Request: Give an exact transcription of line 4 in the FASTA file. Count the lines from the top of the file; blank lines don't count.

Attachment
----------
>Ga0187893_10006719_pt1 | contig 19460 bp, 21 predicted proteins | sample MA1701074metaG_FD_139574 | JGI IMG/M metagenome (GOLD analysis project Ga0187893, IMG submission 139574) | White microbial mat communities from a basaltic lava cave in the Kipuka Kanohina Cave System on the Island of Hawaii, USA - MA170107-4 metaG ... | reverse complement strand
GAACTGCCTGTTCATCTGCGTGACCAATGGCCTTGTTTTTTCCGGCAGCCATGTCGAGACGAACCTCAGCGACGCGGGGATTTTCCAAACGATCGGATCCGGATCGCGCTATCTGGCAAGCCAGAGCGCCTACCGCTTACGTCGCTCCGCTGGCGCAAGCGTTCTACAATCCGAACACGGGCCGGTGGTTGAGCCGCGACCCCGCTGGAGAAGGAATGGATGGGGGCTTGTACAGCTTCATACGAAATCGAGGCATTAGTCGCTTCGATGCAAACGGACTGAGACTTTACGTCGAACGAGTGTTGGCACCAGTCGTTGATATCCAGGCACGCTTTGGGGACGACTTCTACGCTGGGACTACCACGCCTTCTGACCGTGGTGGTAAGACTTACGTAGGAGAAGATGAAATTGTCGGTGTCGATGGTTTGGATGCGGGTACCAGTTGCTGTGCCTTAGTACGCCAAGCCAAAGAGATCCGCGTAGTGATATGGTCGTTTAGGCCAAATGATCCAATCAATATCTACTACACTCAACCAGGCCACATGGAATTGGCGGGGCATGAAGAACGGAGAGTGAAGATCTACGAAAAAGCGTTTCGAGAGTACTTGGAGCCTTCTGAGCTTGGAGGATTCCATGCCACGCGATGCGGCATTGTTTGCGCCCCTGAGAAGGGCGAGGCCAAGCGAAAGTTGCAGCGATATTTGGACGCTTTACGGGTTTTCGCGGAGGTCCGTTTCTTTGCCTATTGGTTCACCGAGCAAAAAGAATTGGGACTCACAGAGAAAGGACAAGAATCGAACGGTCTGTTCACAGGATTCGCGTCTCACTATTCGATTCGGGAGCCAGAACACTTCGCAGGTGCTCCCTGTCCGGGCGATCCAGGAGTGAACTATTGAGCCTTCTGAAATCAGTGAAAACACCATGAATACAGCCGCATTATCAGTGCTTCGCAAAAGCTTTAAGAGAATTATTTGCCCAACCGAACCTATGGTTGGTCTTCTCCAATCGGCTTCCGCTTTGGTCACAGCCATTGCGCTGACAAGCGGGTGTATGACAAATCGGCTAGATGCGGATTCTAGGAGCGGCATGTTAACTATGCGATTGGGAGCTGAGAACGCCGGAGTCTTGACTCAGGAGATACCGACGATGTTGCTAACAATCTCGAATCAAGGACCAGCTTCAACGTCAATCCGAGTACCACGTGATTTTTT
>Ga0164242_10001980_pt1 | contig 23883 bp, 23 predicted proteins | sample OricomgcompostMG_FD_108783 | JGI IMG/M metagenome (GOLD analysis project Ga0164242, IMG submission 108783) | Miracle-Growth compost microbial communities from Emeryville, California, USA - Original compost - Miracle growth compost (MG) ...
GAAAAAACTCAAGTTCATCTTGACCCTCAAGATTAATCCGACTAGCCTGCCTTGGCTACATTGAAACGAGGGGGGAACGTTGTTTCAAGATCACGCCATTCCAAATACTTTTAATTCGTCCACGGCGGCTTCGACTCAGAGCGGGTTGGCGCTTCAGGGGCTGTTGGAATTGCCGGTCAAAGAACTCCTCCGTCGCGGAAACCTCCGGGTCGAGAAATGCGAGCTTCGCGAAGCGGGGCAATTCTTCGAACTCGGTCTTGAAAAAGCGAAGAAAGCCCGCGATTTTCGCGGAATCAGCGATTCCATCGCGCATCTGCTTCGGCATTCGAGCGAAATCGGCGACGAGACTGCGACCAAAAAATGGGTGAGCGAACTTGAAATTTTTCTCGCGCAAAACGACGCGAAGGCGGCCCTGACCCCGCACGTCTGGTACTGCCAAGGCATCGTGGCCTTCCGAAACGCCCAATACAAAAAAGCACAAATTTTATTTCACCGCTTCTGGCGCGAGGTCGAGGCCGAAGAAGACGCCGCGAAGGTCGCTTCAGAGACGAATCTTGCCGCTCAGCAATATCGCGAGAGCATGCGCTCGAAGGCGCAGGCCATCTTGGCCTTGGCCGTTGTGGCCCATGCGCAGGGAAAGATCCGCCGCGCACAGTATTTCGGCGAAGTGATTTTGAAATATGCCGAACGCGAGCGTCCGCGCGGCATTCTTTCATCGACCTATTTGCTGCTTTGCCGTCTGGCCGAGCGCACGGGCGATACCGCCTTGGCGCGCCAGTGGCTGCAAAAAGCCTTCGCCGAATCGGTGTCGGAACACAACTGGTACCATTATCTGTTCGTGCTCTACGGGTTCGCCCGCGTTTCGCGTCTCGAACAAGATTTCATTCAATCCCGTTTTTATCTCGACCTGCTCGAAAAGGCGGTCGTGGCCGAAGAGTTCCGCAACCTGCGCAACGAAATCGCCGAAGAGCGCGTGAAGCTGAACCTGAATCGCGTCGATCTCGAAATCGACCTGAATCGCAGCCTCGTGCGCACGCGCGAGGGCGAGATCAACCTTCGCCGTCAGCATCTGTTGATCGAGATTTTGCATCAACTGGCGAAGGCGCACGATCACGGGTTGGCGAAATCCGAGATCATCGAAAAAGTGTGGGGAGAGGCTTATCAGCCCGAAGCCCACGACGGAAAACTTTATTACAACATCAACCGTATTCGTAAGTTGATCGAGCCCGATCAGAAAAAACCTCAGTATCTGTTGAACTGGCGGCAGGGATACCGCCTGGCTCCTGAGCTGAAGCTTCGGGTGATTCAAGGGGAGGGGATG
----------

GAAAAAACTCAAGTTCATCTTGACCCTCAAGATTAATCCGACTAGCCTGCCTTGGCTACATTGAAACGAGGGGGGAACGTTGTTTCAAGATCACGCCATTCCAAATACTTTTAATTCGTCCACGGCGGCTTCGACTCAGAGCGGGTTGGCGCTTCAGGGGCTGTTGGAATTGCCGGTCAAAGAACTCCTCCGTCGCGGAAACCTCCGGGTCGAGAAATGCGAGCTTCGCGAAGCGGGGCAATTCTTCGAACTCGGTCTTGAAAAAGCGAAGAAAGCCCGCGATTTTCGCGGAATCAGCGATTCCATCGCGCATCTGCTTCGGCATTCGAGCGAAATCGGCGACGAGACTGCGACCAAAAAATGGGTGAGCGAACTTGAAATTTTTCTCGCGCAAAACGACGCGAAGGCGGCCCTGACCCCGCACGTCTGGTACTGCCAAGGCATCGTGGCCTTCCGAAACGCCCAATACAAAAAAGCACAAATTTTATTTCACCGCTTCTGGCGCGAGGTCGAGGCCGAAGAAGACGCCGCGAAGGTCGCTTCAGAGACGAATCTTGCCGCTCAGCAATATCGCGAGAGCATGCGCTCGAAGGCGCAGGCCATCTTGGCCTTGGCCGTTGTGGCCCATGCGCAGGGAAAGATCCGCCGCGCACAGTATTTCGGCGAAGTGATTTTGAAATATGCCGAACGCGAGCGTCCGCGCGGCATTCTTTCATCGACCTATTTGCTGCTTTGCCGTCTGGCCGAGCGCACGGGCGATACCGCCTTGGCGCGCCAGTGGCTGCAAAAAGCCTTCGCCGAATCGGTGTCGGAACACAACTGGTACCATTATCTGTTCGTGCTCTACGGGTTCGCCCGCGTTTCGCGTCTCGAACAAGATTTCATTCAATCCCGTTTTTATCTCGACCTGCTCGAAAAGGCGGTCGTGGCCGAAGAGTTCCGCAACCTGCGCAACGAAATCGCCGAAGAGCGCGTGAAGCTGAACCTGAATCGCGTCGATCTCGAAATCGACCTGAATCGCAGCCTCGTGCGCACGCGCGAGGGCGAGATCAACCTTCGCCGTCAGCATCTGTTGATCGAGATTTTGCATCAACTGGCGAAGGCGCACGATCACGGGTTGGCGAAATCCGAGATCATCGAAAAAGTGTGGGGAGAGGCTTATCAGCCCGAAGCCCACGACGGAAAACTTTATTACAACATCAACCGTATTCGTAAGTTGATCGAGCCCGATCAGAAAAAACCTCAGTATCTGTTGAACTGGCGGCAGGGATACCGCCTGGCTCCTGAGCTGAAGCTTCGGGTGATTCAAGGGGAGGGGATG